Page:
We know that what we eat can affect our heart health; and now the same can be said for our brains.
Since 2015, there is growing evidence that a specific set of diet behaviors - now named as The MIND Diet - may lower the risk of developing Alzheimer’s disease by as much as 53%. And the level of brain function improvement among seniors is equivalent to being 7 ½ years younger!
MIND stands for Mediterrane-DASH Intervention for Neurodegenerative Delay. As indicated from its name, this diet is a combination of two well-established diets: The Mediterrean and the DASH diets. The former is well-known in preventing heart diseases, and the latter is successful at treating high blood pressure. The diet encompasses numerous beneficial elements; let us pick 5 diet changes that you can help your parents maintain their brain health.
Change #1: Switch your cooking oil to olive oil
Olives are one of the key elements in the Mediterranean diet; and olive oil has been found in numerous studies to be heart-protective. The MIND diet researchers found that people who mainly use olive oil to cook at home had the most protection against brain decline. Choose extra-virgin olive oil for boiling or steaming, and light olive oil for sauteing or other high heat cooking purposes.
Change #2: Eat green leafy vegetables at least 6 times a week
Neither the Mediterranean nor the DASH diet specified eating green leafy vegetables. But the MIND diet researchers found that at least 2 servings a week of green leafy vegetables can help protect brain health. And 6 or more servings a week provide the greatest overall health benefits. Green leafy vegetables include spinach, chinese cabbage, Shanghai bok choy, kale, broccoli and other green-coloured vegetables.
Change #3: Eat nuts at least 5 times a week
Nuts have long been associated with cholesterol-lowering properties, and now the MIND diet researchers have found that these tasty crunchy snacks are good for brain health too. Not only do nuts provide plant-based healthy fats and protein, they also provide fiber as well as antioxidants. Remember to snack on a variety of nuts and not just one kind. For people who may not be able to chew hard foods, cashews, peanuts and macadamia nuts may be more appropriate.
Change #4: Eat at least 3 servings of whole grains a day
Three servings of whole grains; that means all 3 main meals will include whole grains. For people who are used to eating white rice only, this change will probably take some time to fully adopt. Whole grains simply provide a lot more beneficial nutrients. The reason whole grains are called “whole”, is due to the fact that the grains retain all 3 components, providing an extra source of fibre, B-vitamins, Vitamin E, magnesium, iron and other antioxidants. Make changes one step at a time; start with one meal a day and slowly work your way up. Whole grain options for breakfast include oatmeal, granola, whole wheat bread, and brown rice vermicelli, whereas for lunch and dinner, choose brown rice, black/purple rice, whole wheat pasta, buckwheat noodles, etc.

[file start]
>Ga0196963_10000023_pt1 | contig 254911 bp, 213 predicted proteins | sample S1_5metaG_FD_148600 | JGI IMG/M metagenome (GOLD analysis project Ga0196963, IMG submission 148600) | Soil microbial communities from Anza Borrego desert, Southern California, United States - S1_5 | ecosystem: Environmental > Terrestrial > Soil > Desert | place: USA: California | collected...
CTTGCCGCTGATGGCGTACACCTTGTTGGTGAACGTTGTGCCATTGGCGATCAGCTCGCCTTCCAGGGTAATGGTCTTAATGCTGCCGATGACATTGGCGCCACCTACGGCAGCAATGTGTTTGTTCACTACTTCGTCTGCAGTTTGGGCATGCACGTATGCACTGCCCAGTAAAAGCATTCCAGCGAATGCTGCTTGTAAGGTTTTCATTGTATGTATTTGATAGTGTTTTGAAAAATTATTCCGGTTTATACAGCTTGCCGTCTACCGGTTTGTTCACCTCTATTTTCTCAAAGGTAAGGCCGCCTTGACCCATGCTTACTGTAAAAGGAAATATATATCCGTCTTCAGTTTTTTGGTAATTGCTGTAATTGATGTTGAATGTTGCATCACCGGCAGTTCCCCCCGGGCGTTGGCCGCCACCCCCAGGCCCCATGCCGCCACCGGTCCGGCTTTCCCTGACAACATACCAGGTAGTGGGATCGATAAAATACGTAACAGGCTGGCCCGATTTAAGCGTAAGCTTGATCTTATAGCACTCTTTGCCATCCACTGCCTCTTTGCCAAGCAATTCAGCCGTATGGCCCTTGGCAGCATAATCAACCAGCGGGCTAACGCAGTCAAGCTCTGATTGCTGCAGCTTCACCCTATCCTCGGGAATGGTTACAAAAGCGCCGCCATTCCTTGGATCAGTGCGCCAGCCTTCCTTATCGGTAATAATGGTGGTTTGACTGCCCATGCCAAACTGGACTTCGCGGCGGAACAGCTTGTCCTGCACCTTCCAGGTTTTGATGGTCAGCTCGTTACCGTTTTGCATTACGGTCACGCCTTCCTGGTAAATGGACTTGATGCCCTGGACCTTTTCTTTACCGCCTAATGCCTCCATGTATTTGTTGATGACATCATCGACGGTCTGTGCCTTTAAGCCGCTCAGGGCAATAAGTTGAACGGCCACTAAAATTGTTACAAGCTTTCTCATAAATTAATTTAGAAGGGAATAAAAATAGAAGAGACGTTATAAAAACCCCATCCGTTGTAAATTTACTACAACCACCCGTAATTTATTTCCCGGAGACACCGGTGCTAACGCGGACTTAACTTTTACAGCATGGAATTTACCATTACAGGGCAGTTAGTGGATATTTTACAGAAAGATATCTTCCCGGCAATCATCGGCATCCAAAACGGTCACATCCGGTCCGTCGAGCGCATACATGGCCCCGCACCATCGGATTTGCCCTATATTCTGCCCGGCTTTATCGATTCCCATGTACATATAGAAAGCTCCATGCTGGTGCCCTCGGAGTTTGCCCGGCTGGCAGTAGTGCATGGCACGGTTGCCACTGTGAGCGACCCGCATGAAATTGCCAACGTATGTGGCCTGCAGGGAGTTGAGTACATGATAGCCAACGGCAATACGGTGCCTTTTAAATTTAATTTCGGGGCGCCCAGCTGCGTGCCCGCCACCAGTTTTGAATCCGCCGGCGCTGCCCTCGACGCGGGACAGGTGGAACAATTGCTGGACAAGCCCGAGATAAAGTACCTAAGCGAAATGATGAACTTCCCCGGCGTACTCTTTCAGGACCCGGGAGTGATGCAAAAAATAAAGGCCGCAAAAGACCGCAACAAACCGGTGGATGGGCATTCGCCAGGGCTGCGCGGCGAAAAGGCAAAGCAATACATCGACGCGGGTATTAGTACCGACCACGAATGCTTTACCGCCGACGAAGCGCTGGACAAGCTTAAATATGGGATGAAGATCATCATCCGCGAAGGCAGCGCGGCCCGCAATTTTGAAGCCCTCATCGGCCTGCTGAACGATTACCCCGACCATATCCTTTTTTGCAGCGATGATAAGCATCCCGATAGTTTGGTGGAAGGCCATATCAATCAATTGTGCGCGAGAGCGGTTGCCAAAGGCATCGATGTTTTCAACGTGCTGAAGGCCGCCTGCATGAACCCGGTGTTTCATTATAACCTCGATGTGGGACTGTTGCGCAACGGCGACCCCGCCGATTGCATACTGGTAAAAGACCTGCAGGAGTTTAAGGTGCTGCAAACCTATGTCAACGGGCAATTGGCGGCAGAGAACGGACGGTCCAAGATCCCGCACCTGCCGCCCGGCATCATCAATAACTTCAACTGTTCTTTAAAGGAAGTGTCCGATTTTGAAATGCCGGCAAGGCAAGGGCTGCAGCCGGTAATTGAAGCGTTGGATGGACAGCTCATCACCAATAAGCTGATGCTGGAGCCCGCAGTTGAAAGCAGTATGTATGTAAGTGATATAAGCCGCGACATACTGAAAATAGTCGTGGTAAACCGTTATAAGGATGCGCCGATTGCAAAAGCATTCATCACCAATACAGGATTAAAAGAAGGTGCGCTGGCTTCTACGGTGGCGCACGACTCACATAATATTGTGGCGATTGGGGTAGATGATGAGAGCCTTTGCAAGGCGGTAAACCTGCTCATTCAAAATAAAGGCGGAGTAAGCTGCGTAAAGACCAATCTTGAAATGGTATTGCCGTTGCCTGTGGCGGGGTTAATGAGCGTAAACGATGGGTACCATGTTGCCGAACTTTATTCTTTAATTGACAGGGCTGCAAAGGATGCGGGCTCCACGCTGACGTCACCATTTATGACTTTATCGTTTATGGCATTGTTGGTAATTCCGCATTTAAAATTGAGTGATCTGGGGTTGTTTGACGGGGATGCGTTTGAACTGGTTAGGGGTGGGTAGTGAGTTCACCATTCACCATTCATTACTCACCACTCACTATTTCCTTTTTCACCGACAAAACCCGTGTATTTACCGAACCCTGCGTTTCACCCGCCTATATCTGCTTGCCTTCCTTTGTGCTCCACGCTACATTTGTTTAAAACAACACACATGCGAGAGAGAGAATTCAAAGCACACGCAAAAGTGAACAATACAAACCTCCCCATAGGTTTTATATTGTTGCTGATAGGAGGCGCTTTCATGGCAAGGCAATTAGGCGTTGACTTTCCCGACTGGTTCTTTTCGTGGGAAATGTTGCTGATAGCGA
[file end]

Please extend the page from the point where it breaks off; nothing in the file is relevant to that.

Change #5: Eat beans at least 3 times a week
If you (or your parents) don’t eat beans regularly, it’s time to find ways to include them in your diet. Not only are beans easier to chew and can replace meat in a meal as the protein source, it provides an important vitamin. I’m referring to the B-vitamins! B-vitamins play an important role in our brains and nervous system. They help transmit neural signals from one nerve cell to another. However, B-vitamins are also water soluble, meaning that our body cannot easily store them. Thus, we need to replenish them every day. For those who feel that beans are gassy, soak them overnight unstirred; drain and rinse well with running water. Then use a slow cooking method to cook beans, again unstirred and let it sit for a few hours. Drain and rinse well with running water. If using canned beans, these are already cooked. Simply rinse them well under water to get rid of the gassy components.
Gloria Tsang - Registered Dietitian